At the same time, Liles had to get the physicality of the gorilla down. He said he would go up to the mountains with Notary, walking like a gorilla for miles at an end on arm extensions.
“The first days were just likes miles and miles on those arms in the mountains,” he said. “It felt ridiculous — couple miles leading with the right, trodding, galloping, and then the third day I woke up and we couldn’t do anything because I was so sore. I work out every day, but my body, my butt, my legs, the muscles in my ribs were so sore. It was just muscles I had never used before.”
Liles has played a death god in “Death Note,” a gorilla in “Rampage” and an alien in “Men in Black 3” — and is acutely aware that he’s being typecast in non-human roles. He told TheWrap that at 6’9”, he was always told he was “too tall” for film, and that he shouldn’t even try to work in anything outside theater. When he worked on “Men in Black,” he understood there was a niche for tall guys like him, and that’s when he learned from actors like Doug Jones and Brian Steele.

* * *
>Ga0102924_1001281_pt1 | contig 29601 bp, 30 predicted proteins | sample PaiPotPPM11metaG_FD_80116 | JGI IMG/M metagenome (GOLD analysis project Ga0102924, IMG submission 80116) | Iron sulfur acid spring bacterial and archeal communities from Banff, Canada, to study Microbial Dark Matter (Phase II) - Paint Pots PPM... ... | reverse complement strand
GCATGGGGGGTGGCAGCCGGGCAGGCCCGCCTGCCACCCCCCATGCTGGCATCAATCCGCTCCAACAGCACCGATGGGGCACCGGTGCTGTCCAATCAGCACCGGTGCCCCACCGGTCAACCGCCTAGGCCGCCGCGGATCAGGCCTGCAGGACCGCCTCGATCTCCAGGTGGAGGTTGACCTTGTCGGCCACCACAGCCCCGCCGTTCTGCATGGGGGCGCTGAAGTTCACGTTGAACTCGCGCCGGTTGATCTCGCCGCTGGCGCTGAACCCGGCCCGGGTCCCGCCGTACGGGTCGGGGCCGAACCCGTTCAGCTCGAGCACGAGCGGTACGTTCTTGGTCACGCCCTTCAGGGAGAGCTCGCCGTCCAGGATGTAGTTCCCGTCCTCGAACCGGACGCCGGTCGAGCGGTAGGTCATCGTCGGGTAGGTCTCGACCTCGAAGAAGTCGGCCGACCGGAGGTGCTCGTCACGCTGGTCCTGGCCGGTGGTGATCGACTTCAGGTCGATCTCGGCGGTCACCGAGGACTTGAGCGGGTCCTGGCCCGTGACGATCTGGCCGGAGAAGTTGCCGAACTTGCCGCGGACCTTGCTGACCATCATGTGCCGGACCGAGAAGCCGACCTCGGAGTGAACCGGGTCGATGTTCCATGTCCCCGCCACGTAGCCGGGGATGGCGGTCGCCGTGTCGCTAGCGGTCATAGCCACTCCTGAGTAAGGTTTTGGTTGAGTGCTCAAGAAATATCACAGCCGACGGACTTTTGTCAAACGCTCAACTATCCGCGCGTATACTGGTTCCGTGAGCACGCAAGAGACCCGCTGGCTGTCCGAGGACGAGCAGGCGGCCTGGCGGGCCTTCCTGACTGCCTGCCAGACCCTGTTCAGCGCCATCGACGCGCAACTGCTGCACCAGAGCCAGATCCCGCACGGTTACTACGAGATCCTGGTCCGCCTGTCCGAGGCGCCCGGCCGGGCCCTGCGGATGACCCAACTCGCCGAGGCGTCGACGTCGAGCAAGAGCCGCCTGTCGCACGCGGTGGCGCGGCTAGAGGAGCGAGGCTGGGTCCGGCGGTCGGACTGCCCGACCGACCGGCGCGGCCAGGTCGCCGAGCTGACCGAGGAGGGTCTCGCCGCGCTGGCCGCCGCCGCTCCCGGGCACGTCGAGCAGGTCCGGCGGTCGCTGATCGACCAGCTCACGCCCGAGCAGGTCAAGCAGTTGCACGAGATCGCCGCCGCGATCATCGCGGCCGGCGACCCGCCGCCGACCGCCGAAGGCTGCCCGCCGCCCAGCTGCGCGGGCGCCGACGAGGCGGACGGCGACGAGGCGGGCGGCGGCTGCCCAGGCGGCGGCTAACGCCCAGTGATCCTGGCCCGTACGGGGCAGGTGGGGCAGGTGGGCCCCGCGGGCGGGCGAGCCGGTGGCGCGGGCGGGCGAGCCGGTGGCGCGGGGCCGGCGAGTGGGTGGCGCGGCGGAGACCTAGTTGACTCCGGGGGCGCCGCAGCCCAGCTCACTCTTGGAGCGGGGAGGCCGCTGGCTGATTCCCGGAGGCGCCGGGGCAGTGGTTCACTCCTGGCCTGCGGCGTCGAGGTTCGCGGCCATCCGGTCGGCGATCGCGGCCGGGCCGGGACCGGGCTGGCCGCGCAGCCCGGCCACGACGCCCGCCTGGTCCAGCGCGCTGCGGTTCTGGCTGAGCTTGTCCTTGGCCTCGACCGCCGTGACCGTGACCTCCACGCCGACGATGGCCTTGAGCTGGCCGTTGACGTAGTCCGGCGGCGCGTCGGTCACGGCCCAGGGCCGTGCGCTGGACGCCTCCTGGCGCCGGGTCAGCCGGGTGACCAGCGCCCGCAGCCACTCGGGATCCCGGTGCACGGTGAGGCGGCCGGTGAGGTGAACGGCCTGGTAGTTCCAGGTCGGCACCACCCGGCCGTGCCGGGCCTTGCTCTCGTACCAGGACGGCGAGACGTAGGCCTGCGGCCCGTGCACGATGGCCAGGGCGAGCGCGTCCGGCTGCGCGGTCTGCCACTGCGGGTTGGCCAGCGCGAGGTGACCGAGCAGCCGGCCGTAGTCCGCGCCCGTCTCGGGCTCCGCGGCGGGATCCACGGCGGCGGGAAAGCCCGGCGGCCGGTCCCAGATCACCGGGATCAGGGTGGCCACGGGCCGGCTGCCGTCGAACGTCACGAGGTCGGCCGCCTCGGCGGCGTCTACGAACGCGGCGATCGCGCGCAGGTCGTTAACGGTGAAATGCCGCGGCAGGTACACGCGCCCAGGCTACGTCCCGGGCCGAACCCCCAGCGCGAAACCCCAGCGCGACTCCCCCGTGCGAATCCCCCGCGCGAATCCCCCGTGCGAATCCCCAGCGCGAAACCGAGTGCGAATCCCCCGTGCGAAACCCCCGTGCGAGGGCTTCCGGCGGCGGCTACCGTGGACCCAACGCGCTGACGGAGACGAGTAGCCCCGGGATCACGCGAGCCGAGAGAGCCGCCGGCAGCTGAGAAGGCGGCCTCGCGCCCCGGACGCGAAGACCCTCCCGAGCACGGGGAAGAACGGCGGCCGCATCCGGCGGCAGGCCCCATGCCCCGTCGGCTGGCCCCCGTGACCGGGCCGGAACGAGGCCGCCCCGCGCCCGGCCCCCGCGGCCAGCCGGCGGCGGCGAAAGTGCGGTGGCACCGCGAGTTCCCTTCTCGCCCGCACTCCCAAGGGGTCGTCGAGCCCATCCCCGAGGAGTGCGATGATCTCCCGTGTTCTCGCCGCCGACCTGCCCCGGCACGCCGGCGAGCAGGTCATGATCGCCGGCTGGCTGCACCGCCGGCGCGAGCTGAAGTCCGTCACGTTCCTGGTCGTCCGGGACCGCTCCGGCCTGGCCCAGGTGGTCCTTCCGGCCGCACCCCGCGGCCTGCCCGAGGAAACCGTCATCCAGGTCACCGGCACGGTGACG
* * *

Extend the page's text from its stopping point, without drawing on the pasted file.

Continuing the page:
“My idea was, get into Hollywood and then I’ll try to play humans again,” he said, adding that he’s been told that casting directors aren’t “sure we can call you in to play a human.”
“The height is one thing, but I also don’t have anything human to show them except for a student film from seven years ago, which I wouldn’t even show anyone. That’s our biggest challenge right now. I love playing non-human roles and using performance capture, but I’d like to walk on set and be a human and have a regular voice.”
Of course, playing non-human characters has its perks. He cited Jones, who has had a long career but many people don’t recognize his face behind some of his work, which, in turn, allows him to live a normal life without being recognized on the street.